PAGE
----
Staring like they think the Madonna might burst out of my chest, her pierced heart shining, showering down compassion on everything, leaving a shell of the old, broken, whorish me–my rotten attitude, my ill will, my malicious mischief, my offensive, tactless observations and hulking pride–in a pile on the ground. Like procreation is somehow the salve to my own pathetic dysfunction and the pathetic dysfunction I react to all around me.
As if all one needs, in fact, is love.
Waiting on a miracle.
Don’t hold your breath.
I’m going to try to keep one foot in the shit.
I’m not totally sure what that means.
So I imagine myself shuffling around the house, trying not to trip over my labia. Or losing my whole husband to the Carlsbad Cooter. Some of these physical realities, I cannot change. But I refuse to imagine becoming sentimental or soft or easily managed.
I also refuse to imagine buying size 11 pants forever.
Leaping up four clothing sizes in the seeming blink of an eye–regardless of where one starts or finishes–is a major trauma to any woman in Western Civilization. Pregnancy is like going away on the world’s most dreadful vacation and returning to find that someone remodeled your house. Blindfolded.
Say whatever gassy things you like about rising above social expectations of body image and fighting the patriarchy and so on; I don’t fit in to my favorite jeans. Politics doesn’t even touch it.
My body is not my body anymore. My body was martyred and now there is this body. I am going to do whatever it takes to locate the voodoo that will bring my body back from the dead.
As for my lady parts, the nurses and midwives at the hospital had their own ideas about getting back into shape. They kept telling me to “start doing those kegels!”
They’d wink and smirk in the vilest way, leading me to believe that, somewhere out there, there were women, 12 hours postpartum, worrying about their cavernous vaginas and sexual capabilities.
I had better things to worry about, like fending off Nurse Helga and her posse of grizzled battle axes as they clawed at my breasts and my baby in an attempt to show me how to feed a newborn.
I met a LOT of nurses. All of them had different ideas about the best ways to nurse and what my problem was. It was not the equipment, which I’m proud to say was deemed “perfect”.
So the only problem was my incompetence.
To be fair, the baby’s incompetence was also an issue, but no one barked at her.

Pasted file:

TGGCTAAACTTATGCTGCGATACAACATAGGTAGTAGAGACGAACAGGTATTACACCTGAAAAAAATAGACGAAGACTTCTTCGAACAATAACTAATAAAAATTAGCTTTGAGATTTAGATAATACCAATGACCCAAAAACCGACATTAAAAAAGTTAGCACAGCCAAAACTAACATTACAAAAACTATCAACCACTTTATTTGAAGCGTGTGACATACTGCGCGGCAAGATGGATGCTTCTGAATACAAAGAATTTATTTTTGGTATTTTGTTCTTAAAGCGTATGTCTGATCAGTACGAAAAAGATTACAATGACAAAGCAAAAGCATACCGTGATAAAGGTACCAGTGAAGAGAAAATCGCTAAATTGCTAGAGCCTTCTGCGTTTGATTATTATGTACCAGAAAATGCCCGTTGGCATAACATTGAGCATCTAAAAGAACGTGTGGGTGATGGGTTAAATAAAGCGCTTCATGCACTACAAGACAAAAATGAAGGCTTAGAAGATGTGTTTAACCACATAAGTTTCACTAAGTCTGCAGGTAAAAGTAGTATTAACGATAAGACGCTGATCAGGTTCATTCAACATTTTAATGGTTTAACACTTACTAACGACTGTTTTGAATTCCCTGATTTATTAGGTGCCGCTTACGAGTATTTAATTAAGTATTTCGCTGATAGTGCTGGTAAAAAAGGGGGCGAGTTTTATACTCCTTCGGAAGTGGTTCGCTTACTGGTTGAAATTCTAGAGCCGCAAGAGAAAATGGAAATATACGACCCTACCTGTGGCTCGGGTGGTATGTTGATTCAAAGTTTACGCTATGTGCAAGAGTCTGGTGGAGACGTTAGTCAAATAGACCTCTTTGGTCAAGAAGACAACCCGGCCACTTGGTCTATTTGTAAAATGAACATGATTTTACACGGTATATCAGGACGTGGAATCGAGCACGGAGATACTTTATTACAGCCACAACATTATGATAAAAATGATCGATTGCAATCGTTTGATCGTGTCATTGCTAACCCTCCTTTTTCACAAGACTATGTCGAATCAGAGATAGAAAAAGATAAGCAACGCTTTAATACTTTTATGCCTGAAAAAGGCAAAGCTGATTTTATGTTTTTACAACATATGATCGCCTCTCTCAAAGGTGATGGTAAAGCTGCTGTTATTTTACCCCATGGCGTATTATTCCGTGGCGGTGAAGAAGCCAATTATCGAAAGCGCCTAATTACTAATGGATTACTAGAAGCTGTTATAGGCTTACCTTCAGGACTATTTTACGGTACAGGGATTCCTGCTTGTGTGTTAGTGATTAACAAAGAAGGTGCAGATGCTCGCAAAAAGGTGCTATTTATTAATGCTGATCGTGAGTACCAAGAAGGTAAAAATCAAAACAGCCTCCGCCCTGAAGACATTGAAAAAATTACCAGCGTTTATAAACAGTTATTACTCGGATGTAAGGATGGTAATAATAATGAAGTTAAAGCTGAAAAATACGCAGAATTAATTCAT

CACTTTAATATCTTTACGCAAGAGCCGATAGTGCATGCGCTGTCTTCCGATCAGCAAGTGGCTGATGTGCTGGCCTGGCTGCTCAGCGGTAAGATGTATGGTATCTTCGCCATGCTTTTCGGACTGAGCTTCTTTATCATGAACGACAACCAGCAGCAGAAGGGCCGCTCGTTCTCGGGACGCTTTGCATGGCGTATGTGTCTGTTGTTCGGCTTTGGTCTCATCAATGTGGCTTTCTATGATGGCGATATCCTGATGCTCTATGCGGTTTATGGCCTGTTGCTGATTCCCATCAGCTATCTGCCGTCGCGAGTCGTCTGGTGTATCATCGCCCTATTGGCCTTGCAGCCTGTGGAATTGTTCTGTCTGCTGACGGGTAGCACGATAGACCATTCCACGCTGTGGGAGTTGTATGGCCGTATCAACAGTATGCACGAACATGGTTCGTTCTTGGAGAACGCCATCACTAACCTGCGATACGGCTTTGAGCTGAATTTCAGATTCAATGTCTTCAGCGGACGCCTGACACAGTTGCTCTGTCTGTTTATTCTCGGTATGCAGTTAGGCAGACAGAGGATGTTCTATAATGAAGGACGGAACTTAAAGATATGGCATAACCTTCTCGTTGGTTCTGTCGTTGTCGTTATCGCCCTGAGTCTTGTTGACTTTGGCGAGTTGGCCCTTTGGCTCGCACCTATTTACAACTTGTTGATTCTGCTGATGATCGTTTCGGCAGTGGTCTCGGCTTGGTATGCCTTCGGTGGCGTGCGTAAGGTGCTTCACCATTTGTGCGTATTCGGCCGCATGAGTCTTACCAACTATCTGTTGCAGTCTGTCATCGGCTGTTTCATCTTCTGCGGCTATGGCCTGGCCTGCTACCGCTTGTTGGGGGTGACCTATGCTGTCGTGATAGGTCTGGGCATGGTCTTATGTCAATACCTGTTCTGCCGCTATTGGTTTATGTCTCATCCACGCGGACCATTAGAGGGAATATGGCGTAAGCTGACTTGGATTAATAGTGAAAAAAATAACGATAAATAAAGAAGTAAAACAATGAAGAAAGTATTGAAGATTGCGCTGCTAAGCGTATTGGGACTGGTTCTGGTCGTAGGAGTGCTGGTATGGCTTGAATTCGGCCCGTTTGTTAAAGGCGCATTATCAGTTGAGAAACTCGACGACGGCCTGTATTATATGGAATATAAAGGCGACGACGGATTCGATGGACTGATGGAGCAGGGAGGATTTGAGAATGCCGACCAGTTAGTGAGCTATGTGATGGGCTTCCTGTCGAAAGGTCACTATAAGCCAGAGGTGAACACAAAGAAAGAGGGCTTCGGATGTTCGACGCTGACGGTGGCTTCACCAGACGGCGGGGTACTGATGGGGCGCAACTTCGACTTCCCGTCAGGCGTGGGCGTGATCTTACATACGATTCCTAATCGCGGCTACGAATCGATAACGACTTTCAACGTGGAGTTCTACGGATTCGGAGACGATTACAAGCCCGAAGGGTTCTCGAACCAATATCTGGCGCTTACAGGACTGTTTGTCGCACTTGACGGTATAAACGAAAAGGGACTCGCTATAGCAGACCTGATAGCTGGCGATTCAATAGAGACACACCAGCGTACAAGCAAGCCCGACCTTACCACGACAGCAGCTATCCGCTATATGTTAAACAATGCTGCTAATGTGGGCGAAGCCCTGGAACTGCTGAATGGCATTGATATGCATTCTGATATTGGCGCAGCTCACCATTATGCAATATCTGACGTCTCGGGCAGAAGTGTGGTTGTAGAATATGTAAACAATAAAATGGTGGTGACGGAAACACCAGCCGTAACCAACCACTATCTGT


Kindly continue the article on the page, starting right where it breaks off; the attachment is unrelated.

I’d rather have subpar or even disastrous (Dreadful? Calamitous? Tragic?) nipples than be bad at something.
(“The Calamitous Nipples”–potential band name? Post-punk.)
They didn’t let me figure it out. They just started reaching in there, grabbing at my boobs and shoving my baby’s head into my chest. I yelled at them to stop pressing on the back of my baby’s head and making her scream bloody murder into my tit.
“Please don’t. SHE DOESN’T LIKE THAT!!”
“She doesn’t know what she likes.”
I can’t stand strangers touching me. Where doesn’t even matter. For five days, people had done nothing but touch me. Somewhere, in my mind or in my chest or someplace, a rage or a panic–it’s tough to tell which–was flailing, straining, and beet-red, squashed under the weight of impossible exhaustion and a vague sense of other people’s expectations.
I don’t know how anyone manages to have a life-altering spiritual/emotional/parental awakening in this kind of environment. Maybe men. The dads. My husband did not struggle to be joyful.
Also, his ‘taint wasn’t obliterated.
I have to believe that women who say they were too overjoyed to care about the nightmarish childbearing experience are either lying in order to seem acceptably nurturing or have had their memories corrupted by the retroactive maternal fugue state that is alleged to dupe us into doing this to our minds and bodies over and over again.
Ultimately, my daughter’s birth story bears striking resemblances to my own. The external mechanical force, the infant’s touch-and-go health status, the impossibly long labor.
But my mother never warned me. Not really. She probably forgot.
My father likes to tell how, upon my birth, my mother looked up at him sweetly, cradling me in her arms after I was wrestled from death’s clutches by Doctor Joe and a pair of forceps:
“Oh, Honey…” she said.
“Yes, Dear?” my dad replied, leaning in to share an intimate bonding moment with his wife and new daughter.
“Let’s never, EVER do this again.”